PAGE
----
Phase 1 Study of BTK Inhibitor in Treating B-cell Blood Cancers Underway, TG Therapeutics Announces

Phase 1 Study of BTK Inhibitor in Treating B-cell Blood Cancers Underway, TG Therapeutics Announces
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BKT inhibitor trial opens

A Phase 1 clinical trial, sponsored by TG Therapeutics, is recruiting patients with B-cell lymphoma or leukemia to study the company’s Bruton tyrosine kinase (BTK) inhibitor, TG-1701.

The study is enrolling up to 50 patients who failed to respond to treatment (refractory) or whose disease has returned after responding (relapsed). It has already enrolled a first group of three people, who are receiving 100 mg TG-1701 alone. The first to be treated, a patient with relapsed/refractory mantle cell lymphoma, achieved a partial response, the company announced in a press release. Treatment effect in the others is too early evaluate.

“We are extremely pleased to announce the commencement of our first TG sponsored trial of TG-1701, our proprietary BTK inhibitor which was licensed from Jiangsu Hengrui earlier this year,” said Michael S. Weiss, TG Therapeutics’ executive chairman and chief executive officer. “We are excited to see the study is off to a strong start with the first cohort rapidly enrolled and the first patient achieving a [partial response] at our lowest evaluated dose.”

BTK is an essential player in the pathways the keep B-cells alive and proliferating. It also helps B-cells reach a mature state. By blocking (inhibiting) this protein, TG-1701 causes these cells to die, halting the progression of B-cell lymphomas and leukemias.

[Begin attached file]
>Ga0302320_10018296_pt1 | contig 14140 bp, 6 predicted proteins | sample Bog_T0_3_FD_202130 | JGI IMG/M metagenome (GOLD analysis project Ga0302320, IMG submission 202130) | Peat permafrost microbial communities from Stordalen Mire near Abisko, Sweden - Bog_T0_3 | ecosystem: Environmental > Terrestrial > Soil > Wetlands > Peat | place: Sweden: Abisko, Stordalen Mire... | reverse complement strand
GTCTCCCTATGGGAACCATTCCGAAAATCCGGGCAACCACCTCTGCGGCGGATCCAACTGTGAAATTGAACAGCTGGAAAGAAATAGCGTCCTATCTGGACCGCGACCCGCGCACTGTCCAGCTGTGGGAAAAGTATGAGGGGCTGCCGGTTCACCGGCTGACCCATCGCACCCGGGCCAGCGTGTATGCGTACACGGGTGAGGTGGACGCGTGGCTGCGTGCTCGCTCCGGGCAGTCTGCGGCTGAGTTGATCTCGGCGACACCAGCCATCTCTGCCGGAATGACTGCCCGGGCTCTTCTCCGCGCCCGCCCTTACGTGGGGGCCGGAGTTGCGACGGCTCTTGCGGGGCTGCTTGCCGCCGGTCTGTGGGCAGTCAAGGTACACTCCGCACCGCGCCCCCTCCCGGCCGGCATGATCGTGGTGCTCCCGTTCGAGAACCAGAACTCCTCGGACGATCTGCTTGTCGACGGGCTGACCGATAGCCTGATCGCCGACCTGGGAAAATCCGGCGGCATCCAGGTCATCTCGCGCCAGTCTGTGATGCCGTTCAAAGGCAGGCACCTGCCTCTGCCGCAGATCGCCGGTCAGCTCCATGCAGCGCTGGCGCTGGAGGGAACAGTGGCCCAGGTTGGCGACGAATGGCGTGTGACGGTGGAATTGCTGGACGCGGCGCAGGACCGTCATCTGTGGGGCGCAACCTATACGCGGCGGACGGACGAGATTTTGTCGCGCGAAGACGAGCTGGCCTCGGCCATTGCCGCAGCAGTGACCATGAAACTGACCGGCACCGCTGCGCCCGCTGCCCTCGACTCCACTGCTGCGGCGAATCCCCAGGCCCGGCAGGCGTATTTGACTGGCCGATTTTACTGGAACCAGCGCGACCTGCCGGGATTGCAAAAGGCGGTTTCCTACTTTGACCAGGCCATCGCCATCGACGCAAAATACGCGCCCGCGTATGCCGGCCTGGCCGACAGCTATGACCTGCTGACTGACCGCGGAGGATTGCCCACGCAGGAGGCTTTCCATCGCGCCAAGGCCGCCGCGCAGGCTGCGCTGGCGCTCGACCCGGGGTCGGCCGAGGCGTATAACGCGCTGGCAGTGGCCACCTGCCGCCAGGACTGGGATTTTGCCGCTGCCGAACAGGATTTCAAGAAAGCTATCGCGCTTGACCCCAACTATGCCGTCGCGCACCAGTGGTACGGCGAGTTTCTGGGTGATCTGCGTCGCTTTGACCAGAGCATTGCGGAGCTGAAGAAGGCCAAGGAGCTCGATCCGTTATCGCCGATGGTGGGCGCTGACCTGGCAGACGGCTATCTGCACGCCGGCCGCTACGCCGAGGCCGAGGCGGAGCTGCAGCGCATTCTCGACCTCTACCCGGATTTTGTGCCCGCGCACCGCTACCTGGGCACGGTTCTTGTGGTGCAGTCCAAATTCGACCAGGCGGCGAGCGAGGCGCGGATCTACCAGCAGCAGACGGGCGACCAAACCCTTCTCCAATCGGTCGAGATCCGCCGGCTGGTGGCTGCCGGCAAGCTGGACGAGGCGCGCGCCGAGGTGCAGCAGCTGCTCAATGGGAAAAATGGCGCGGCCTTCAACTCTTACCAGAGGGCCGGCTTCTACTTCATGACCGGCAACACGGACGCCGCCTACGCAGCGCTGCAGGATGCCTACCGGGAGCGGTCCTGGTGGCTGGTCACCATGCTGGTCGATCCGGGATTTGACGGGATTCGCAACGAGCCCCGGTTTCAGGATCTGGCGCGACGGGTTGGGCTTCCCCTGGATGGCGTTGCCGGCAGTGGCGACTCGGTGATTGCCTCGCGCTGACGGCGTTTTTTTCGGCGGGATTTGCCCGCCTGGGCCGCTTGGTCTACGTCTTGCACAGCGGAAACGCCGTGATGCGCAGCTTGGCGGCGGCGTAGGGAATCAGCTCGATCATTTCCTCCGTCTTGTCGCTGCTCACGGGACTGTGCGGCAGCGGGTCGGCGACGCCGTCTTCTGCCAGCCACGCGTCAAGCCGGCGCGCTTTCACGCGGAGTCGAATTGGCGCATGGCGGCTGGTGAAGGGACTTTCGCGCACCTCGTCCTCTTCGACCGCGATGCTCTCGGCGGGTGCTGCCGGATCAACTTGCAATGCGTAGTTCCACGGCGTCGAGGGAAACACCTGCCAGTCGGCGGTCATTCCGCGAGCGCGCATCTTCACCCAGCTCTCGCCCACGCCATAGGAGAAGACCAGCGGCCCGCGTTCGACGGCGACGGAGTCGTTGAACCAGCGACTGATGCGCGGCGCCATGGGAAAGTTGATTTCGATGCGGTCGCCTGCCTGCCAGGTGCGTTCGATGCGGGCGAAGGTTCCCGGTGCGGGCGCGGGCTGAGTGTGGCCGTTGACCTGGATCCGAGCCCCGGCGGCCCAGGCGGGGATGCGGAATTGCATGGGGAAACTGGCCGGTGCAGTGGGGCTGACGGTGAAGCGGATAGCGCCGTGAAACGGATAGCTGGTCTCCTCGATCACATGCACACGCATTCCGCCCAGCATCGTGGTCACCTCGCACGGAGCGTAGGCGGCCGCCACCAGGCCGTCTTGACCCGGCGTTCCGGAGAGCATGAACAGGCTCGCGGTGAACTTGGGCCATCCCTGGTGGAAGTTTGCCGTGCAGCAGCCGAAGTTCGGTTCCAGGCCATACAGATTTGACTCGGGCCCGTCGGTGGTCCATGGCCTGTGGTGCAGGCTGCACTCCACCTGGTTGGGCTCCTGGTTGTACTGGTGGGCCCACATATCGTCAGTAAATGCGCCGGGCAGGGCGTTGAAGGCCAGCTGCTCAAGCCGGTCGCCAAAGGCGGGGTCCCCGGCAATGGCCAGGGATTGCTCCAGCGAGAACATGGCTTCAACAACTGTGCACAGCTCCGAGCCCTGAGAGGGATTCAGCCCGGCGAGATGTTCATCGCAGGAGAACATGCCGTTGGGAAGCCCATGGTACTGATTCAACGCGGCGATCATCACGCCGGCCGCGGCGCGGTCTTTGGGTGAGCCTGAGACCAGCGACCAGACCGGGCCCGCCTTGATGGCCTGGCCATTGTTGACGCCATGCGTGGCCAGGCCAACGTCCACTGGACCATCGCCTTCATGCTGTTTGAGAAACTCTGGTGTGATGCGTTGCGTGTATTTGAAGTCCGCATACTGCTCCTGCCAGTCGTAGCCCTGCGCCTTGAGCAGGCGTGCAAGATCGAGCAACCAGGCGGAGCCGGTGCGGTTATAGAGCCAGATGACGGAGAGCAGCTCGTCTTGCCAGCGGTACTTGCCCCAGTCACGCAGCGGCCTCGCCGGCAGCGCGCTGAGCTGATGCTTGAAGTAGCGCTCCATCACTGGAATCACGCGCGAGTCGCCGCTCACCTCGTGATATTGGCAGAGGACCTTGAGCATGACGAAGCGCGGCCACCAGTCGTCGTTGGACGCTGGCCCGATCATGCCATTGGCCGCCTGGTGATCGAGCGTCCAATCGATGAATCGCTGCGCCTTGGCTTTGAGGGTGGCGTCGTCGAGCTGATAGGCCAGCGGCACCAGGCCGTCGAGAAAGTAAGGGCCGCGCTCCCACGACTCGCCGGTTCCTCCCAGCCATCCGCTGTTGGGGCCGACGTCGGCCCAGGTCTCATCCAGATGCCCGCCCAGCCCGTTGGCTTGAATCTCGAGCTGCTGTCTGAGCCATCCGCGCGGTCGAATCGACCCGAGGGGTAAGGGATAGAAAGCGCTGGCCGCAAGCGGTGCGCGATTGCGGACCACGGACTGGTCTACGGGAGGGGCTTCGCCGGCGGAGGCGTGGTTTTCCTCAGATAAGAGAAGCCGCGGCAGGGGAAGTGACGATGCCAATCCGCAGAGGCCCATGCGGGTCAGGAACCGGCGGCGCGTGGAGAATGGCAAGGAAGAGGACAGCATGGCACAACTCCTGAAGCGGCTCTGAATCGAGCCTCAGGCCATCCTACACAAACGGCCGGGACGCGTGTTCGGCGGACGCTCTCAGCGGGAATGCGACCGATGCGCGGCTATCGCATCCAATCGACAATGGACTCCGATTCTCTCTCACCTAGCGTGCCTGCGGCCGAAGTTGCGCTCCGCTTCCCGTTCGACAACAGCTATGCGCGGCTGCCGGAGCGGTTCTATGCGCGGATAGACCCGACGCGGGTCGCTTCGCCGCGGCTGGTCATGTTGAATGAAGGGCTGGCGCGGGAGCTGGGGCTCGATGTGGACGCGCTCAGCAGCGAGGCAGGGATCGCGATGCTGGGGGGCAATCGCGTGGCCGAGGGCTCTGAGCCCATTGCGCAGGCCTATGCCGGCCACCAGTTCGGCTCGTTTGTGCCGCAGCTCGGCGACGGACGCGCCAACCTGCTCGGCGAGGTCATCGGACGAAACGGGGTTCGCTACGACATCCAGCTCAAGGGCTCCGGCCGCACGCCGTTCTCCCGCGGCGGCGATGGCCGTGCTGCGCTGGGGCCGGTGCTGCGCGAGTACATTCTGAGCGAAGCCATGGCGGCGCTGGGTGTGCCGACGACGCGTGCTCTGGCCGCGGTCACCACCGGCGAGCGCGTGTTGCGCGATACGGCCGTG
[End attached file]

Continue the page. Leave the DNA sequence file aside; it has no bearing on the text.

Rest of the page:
While other BTK inhibitors exist for lymphoma — including Imbruvica (ibrutinib) — early lab studies have shown that TG-1701 targets the BTK protein with greater selectivity.

“The pre-clinical data presented at the European Hematology Association (EHA) annual congress this past summer on TG-1701 showed a highly selective kinase profile giving us confidence in its clinical potential,” Weiss said.

The ongoing Phase 1 trial (NCT03671590) will evaluate the safety and efficacy of TG-1701 in patients with B-cell cancers, including non-Hodgkin’s lymphoma and chronic lymphocytic leukemia. It is taking place at a single site in Australia; information is available here.

In a first part, researchers will study TG-1701 as a stand-alone treatment to determine the best dose for additional studies. They will also examine the behavior of TG-1701 once inside the body, including its absorption, metabolism, and excretion.

In a second part, TG-1701 will be given in combination with intravenous (into the blood) ublituximab and oral umbralisib.

Ublituximab is an antibody that targets CD20 on faulty B-cells, while umbralisib blocks the PI3K cell signaling pathway that promotes an uncontrolled proliferation and survival of B‐cells. The two investigational agents, both being developed by TG Therapeutics, have shown promising results when used together in lymphoma patients.

The study’s primary goal is to determine the maximum tolerated dose of TG-1701, with the proportion of patients responding to treatment, alone or in combination, being studied as a secondary measure.

“Seeing early activity should accelerate our ability to identify a dose appropriate for use in combination … and for expansion cohorts. We look forward to seeing more data from TG-1701 in 2019,” Weiss said.

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